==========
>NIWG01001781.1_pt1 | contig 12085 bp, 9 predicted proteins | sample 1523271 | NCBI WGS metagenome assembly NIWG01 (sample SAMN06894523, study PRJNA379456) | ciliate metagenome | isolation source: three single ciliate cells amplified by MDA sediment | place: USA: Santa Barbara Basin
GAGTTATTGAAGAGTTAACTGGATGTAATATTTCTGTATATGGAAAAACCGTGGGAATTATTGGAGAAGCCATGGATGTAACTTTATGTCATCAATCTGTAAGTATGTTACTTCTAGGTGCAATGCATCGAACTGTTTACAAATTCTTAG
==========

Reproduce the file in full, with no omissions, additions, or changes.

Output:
>NIWG01001781.1_pt1 | contig 12085 bp, 9 predicted proteins | sample 1523271 | NCBI WGS metagenome assembly NIWG01 (sample SAMN06894523, study PRJNA379456) | ciliate metagenome | isolation source: three single ciliate cells amplified by MDA sediment | place: USA: Santa Barbara Basin
GAGTTATTGAAGAGTTAACTGGATGTAATATTTCTGTATATGGAAAAACCGTGGGAATTATTGGAGAAGCCATGGATGTAACTTTATGTCATCAATCTGTAAGTATGTTACTTCTAGGTGCAATGCATCGAACTGTTTACAAATTCTTAG